When it comes to mineral water benefits and spring water benefits, here's all the info you need, including the best bottled water to drink for health. Also learn how to host a water tasting!
What are the benefits of water? What's the best spring water and the top mineral water? What's the best water to drink for health perks? If you've got lots of water questions, you're in luck because here are answers to all your burning questions about hydration facts, the healthiest water bottle, what the heck dissolved solids are, the truth about bottled water brand names, and more.
I've recently become obsessed with water. Yes, water is the stuff of life and our bodies are made up of about 60% water, so it's something to love. But there are more reasons to love water—specifically spring and mineral water. In a recent article for Food Network, I wrote about how these waters can amazingly contain more calcium than milk.
The reason? Spring and mineral waters contain minerals from the earth. Drink that water, and your body can also get a crazy awesome amount of nutrients. Yup, it's that easy.
In a moment, I'm going to share with you a whole bunch of waters that are rich in minerals and that I suggest you try. But for now, I want to tell you how spring and mineral waters piqued my interest in the first place.
Why I Want to Try the Best Spring Water
My water obsession began with a water tasting dinner that I attended. Yes, you read that right! The tasting was complete with food pairings put together by water sommelier Martin Riese. My world was seriously rocked when Riese explained that water that comes from subterranean earth sources or deep subterranean reservoirs boast minerals.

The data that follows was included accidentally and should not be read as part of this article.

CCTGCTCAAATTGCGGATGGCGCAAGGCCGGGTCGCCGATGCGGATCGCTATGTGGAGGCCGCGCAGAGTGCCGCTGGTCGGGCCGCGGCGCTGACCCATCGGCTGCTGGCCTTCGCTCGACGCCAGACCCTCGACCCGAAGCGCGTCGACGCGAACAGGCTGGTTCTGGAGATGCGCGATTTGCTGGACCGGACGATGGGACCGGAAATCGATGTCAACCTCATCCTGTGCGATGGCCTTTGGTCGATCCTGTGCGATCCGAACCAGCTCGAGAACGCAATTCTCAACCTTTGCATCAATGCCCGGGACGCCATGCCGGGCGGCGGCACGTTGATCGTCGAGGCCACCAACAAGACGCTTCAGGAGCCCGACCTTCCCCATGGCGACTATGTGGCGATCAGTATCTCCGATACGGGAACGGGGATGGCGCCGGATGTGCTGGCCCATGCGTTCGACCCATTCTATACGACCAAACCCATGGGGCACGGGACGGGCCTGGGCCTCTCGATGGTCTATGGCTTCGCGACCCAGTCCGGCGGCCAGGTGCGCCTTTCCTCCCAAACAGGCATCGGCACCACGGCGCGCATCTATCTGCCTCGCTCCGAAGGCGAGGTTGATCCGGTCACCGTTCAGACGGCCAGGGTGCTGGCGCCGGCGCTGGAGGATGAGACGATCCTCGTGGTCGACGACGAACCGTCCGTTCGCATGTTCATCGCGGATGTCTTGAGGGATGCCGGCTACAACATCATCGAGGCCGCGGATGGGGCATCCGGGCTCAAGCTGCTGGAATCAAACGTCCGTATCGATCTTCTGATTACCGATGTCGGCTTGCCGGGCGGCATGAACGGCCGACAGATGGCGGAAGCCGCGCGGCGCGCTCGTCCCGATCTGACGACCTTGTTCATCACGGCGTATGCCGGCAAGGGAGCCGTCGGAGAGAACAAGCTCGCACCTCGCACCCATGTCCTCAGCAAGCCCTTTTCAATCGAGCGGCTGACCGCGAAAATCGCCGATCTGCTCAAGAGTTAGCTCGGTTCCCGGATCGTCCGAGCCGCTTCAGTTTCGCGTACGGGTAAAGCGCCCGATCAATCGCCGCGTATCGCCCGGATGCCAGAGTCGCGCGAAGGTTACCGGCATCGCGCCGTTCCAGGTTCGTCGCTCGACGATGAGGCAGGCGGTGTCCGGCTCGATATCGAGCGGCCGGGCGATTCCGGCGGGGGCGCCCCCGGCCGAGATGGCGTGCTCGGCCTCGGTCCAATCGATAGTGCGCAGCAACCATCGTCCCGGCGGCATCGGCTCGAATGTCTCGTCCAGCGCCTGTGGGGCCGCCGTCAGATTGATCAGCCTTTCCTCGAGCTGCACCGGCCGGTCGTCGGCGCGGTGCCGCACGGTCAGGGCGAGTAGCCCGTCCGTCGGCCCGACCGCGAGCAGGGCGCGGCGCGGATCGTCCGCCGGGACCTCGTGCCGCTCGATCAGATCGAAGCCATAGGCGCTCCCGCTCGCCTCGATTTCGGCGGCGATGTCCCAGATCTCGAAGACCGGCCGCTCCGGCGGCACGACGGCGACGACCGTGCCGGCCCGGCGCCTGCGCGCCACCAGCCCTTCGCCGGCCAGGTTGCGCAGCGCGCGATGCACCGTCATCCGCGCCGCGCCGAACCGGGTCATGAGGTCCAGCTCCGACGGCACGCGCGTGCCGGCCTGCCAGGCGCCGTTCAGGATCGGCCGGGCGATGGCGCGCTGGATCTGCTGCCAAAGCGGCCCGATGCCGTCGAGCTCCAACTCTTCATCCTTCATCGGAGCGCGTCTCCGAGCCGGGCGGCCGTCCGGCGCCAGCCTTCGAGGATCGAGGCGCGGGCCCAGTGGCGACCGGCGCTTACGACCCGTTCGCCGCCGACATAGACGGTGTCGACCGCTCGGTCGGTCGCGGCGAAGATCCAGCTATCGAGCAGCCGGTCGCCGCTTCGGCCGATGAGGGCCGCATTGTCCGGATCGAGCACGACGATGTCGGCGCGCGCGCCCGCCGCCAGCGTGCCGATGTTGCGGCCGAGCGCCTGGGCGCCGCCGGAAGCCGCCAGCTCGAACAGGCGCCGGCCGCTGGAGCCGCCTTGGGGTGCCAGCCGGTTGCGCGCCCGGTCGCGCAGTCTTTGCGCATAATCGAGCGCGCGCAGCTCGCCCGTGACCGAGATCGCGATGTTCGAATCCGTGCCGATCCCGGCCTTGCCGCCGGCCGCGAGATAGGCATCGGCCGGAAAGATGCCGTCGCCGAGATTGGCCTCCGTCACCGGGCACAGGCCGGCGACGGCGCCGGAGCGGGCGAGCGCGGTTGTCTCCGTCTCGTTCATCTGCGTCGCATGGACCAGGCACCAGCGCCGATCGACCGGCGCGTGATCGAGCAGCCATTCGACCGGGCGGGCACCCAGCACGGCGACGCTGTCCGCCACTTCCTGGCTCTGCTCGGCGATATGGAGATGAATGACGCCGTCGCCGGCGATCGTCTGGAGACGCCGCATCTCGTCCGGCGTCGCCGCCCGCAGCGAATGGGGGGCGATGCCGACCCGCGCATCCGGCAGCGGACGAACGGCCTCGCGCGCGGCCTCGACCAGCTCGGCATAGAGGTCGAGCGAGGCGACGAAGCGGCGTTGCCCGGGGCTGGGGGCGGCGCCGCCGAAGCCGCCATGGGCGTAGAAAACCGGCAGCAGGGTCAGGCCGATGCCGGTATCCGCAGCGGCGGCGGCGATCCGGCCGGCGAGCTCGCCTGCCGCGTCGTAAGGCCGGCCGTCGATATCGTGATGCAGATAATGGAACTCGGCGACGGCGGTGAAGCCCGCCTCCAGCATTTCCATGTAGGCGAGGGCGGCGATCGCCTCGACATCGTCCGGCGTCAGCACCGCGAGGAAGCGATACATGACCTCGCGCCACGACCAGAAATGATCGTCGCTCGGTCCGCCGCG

Minerals and other substances (including bicarbonate) in spring water are measured by total dissolved solids in water, or TDS. Note that some people refer to TDS as parts per million (PPM). Many of the waters below have Most spring water tends to be higher in TDS. Purified water, on the other hand, has most of these dissolved solids filtered out.
A TDS level affects more than the nutritional gain you'll get from drinking a glass of H20. It can also affect the taste of the water you're drinking. "The TDS level in water can be a huge factor in differentiating taste profiles in water," says Riese. "Just like pairing a wine with certain dishes, you can do the same with water by finding a brand that resonates well with your taste palate or meal."